What started as a bit of fun and a chance to highlight the importance of time and terroir in the production of traditional Cheddar cheese quickly escalated into a proper 21st century internet phenomenon, with nearly 2 million people logging on to have a look our cheese – who was eventually named Wedginald!
The story was picked up everywhere, by all the big media outlets (British broadsheet newspapers, BBC radio and TV) as well as across Europe and in America. Just look at some of these links, from The Guardian, BBC News, Norway's Dag Bladet, and even the New York Times. To this day, 'Wedginald' has his own Wikipedia page and he/it became quite the celebrity, with appearances on BBC Children In Need and Glastonbury Festival, a Valentine's card from the US and a signed rugby ball from the England Rugby Team. It all went a bit mental.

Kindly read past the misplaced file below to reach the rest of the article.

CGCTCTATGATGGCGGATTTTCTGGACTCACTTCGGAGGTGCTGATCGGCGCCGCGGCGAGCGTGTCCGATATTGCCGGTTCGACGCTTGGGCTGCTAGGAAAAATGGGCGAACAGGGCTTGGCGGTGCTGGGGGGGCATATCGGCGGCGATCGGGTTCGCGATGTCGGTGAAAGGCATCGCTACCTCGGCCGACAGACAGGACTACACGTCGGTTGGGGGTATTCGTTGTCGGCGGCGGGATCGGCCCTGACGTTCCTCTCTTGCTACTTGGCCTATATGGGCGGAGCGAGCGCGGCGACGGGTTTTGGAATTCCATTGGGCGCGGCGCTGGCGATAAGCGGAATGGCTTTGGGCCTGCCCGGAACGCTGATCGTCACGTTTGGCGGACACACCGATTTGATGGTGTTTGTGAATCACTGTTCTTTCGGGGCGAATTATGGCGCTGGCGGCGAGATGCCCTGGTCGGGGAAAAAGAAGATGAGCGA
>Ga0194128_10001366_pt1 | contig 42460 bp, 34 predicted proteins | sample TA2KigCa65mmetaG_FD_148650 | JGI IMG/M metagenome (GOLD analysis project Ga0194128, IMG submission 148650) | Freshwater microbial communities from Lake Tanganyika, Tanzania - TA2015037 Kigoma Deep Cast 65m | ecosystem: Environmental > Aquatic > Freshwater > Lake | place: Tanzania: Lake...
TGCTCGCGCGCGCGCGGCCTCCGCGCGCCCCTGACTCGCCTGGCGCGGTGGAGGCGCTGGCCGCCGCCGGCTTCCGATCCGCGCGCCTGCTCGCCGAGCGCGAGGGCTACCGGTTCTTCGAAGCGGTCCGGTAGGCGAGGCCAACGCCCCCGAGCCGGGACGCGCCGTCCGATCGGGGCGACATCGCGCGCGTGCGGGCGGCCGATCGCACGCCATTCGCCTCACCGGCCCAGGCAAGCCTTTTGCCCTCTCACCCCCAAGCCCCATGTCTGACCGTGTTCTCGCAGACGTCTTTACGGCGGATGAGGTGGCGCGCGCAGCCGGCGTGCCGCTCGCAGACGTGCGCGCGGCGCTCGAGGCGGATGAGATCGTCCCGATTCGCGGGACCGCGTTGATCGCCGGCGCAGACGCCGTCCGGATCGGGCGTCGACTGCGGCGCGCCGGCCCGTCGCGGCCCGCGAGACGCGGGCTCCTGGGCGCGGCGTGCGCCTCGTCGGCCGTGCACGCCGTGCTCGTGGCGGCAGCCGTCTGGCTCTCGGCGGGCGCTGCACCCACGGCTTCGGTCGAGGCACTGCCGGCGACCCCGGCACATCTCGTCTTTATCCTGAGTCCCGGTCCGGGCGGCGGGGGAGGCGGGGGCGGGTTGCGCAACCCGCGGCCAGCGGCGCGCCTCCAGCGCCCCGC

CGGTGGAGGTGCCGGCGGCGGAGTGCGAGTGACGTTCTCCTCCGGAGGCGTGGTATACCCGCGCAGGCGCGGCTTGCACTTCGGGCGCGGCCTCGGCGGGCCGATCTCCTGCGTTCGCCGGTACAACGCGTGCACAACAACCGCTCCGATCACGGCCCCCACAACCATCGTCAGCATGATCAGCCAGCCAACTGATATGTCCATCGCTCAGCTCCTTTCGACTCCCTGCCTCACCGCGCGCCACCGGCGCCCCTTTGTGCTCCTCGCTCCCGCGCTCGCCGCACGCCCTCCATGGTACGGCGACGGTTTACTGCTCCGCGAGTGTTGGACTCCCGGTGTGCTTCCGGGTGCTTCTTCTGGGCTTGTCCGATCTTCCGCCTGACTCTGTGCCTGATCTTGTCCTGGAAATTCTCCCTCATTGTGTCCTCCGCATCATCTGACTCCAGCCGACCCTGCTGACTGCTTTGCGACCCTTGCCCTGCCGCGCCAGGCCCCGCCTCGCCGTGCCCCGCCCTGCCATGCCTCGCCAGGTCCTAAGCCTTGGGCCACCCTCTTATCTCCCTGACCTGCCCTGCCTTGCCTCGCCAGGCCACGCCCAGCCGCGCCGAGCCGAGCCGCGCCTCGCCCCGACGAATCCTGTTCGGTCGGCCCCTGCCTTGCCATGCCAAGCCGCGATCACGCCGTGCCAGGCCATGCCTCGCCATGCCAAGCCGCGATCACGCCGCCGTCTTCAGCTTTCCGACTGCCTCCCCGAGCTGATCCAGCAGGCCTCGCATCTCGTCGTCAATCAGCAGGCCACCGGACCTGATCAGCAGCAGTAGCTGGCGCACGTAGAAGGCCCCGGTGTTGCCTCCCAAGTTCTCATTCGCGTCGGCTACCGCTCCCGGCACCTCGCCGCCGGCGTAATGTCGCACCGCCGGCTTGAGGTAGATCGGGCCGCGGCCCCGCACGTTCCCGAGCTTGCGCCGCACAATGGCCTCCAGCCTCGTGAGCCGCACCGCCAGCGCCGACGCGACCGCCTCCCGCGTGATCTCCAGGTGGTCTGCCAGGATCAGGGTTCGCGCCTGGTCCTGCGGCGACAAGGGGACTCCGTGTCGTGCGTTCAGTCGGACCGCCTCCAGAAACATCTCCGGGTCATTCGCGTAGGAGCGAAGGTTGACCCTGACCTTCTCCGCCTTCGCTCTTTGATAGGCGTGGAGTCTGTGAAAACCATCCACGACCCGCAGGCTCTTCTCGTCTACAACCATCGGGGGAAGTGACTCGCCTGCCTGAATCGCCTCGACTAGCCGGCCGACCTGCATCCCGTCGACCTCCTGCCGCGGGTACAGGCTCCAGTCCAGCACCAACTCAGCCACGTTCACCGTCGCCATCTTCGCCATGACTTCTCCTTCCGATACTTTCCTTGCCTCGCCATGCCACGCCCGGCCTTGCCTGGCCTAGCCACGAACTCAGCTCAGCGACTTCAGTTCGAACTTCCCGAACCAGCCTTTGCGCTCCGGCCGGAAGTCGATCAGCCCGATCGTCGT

And what became of Wedginald? Well, obviously he couldn't just mix back in with our other Cheddars, not with his new-found celebrity status. They'd turn on him for sure. So he was auctioned off by BBC Children In Need and was claimed by the highest bidder …in New Zealand! And that's where Wedginald ended up, flying first class courtesy of Air New Zealand to his new home on the other side of the world. I still don't really believe it myself, but it all happened! Tom.